He believes the students learn to give back to the community through community service projects like planting 10,000 trees, or making rain gardens or even helping pick up debris after a terrible tornado.
“I would be remised if I didn’t talk about all of the places we have gone from Glacier National Park to Scotland! We have won so many speaking and career development contests that it is hard to count. In my 15 years of being in Amery we have had 10 State Officers, 1 State President, 2 National Officer Candidates, 42 state championships in varies contests, and a handful of National finalist and a couple National Champions. I love that I have a chance to make a difference not only in the classroom but also outside of the classroom. That is what I love about teaching,” he said.
When asked what made him decide to go into teaching, Meyer said, “Teaching was a way of life for my family. Really, it is all I knew. Thinking back to my childhood I can start off with my dad. For many of my first years he was also an agriculture teacher and a very good one at that! I remember many students coming over to our house all of the time to learn how to do parliamentary procedure or for FFA meetings planning activities. I remember going on trips to Green Lake and all over the State with his amazing students. They treated me so well!”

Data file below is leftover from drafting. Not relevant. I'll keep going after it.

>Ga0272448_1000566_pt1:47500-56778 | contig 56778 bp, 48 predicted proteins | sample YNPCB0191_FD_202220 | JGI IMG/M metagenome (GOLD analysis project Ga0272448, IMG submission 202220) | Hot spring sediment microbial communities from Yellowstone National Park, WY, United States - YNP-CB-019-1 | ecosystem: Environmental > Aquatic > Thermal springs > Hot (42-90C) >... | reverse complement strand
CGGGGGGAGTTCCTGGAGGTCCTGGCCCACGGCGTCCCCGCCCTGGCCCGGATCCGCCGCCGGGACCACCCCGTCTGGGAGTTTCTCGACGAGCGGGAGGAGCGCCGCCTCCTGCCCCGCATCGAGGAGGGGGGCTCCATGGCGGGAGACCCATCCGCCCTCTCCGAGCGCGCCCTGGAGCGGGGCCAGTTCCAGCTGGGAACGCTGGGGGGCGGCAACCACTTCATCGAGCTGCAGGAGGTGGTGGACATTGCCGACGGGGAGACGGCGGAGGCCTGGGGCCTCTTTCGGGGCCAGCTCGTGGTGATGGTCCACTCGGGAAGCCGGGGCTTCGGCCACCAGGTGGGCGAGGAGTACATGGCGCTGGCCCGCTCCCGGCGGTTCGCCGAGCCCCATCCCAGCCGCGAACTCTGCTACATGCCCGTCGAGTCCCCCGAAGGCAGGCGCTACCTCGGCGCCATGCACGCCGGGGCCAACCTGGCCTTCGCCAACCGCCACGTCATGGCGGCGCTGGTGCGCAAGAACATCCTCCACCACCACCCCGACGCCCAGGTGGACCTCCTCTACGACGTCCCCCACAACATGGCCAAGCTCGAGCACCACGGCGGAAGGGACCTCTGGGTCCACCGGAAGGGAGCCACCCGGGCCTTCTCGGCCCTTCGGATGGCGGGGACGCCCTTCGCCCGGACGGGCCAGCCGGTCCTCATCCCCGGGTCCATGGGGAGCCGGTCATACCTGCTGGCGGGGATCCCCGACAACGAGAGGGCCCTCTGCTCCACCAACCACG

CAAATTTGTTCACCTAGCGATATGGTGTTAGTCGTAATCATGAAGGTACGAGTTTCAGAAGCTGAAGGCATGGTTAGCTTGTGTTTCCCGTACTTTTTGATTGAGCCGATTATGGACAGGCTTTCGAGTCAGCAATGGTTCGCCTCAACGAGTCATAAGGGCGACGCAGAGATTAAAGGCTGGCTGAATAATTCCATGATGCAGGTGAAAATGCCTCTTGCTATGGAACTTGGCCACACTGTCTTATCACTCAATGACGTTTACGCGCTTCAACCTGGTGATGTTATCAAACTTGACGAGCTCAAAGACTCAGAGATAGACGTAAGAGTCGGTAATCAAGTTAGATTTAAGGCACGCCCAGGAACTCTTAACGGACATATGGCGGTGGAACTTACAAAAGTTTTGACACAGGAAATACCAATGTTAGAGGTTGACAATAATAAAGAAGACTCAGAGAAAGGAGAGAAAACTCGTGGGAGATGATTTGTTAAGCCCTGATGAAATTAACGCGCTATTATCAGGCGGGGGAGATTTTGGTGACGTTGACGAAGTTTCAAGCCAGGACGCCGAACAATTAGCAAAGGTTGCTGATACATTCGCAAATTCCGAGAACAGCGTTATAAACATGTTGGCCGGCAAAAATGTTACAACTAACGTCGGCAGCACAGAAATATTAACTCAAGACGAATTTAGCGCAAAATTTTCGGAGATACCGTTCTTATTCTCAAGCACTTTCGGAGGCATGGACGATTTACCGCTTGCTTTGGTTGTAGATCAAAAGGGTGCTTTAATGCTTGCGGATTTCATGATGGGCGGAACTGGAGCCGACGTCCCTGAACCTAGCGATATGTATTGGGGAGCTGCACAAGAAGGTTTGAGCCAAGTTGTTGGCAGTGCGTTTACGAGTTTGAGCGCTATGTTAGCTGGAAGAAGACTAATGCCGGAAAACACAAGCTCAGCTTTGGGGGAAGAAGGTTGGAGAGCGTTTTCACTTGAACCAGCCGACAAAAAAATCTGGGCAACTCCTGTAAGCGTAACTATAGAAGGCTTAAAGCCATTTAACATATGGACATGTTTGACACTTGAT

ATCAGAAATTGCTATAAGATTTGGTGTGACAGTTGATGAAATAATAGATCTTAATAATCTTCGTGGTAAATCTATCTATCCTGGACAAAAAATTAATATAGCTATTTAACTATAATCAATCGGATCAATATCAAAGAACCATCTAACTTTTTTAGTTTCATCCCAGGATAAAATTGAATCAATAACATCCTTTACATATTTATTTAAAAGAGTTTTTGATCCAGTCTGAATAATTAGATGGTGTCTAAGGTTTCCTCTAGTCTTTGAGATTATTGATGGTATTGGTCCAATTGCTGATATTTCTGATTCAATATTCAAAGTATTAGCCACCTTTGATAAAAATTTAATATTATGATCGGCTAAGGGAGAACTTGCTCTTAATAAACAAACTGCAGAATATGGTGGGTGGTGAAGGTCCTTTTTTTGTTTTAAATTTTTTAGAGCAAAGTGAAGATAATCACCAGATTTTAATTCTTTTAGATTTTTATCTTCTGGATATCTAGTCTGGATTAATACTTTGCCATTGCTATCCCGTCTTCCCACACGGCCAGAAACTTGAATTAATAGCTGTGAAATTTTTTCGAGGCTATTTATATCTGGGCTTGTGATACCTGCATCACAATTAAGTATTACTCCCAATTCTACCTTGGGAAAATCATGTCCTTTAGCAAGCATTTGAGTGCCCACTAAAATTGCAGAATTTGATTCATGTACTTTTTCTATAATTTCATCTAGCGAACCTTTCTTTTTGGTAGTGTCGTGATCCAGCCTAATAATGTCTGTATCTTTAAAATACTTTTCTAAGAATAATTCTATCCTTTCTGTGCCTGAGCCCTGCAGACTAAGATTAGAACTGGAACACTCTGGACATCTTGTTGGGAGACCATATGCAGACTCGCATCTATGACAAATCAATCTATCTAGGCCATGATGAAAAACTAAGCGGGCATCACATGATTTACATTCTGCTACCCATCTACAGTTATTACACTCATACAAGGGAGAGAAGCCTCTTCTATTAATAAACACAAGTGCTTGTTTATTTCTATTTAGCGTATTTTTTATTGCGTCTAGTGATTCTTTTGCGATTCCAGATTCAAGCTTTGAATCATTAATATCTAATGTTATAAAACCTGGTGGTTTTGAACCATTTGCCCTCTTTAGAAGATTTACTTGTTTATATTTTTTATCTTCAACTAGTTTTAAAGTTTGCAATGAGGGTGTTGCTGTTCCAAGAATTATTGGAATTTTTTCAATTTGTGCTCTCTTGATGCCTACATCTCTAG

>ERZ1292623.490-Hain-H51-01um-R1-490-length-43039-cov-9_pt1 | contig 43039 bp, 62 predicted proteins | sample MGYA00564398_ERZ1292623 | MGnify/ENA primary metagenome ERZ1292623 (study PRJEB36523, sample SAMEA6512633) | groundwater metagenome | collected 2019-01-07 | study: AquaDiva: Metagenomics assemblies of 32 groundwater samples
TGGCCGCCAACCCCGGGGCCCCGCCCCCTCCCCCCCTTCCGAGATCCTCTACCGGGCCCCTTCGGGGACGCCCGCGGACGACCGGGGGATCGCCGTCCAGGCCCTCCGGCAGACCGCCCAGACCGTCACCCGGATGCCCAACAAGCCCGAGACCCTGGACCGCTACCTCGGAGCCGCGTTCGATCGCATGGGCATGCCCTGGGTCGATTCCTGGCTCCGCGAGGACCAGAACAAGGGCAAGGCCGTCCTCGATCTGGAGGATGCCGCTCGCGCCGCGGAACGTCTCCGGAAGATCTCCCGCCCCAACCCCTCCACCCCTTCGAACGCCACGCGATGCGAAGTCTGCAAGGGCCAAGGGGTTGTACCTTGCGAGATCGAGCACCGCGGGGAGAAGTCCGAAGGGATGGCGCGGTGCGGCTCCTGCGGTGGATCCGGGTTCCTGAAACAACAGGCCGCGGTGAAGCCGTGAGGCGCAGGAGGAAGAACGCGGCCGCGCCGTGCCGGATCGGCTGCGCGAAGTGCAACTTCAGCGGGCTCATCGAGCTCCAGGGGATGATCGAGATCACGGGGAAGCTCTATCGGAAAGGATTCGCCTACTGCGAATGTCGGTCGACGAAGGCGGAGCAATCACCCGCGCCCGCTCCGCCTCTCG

He said his mom and dad were inspirations to many of these students, in fact they had a couple of students from very challenging home lives that actually moved in with the Meyer family to finish off their high school years. “My mom and dad took them in and ‘saved them.’ That is what both of those adults tell us…even today. Both of those students became my siblings… they even came to all our weddings and large events,” said Meyer.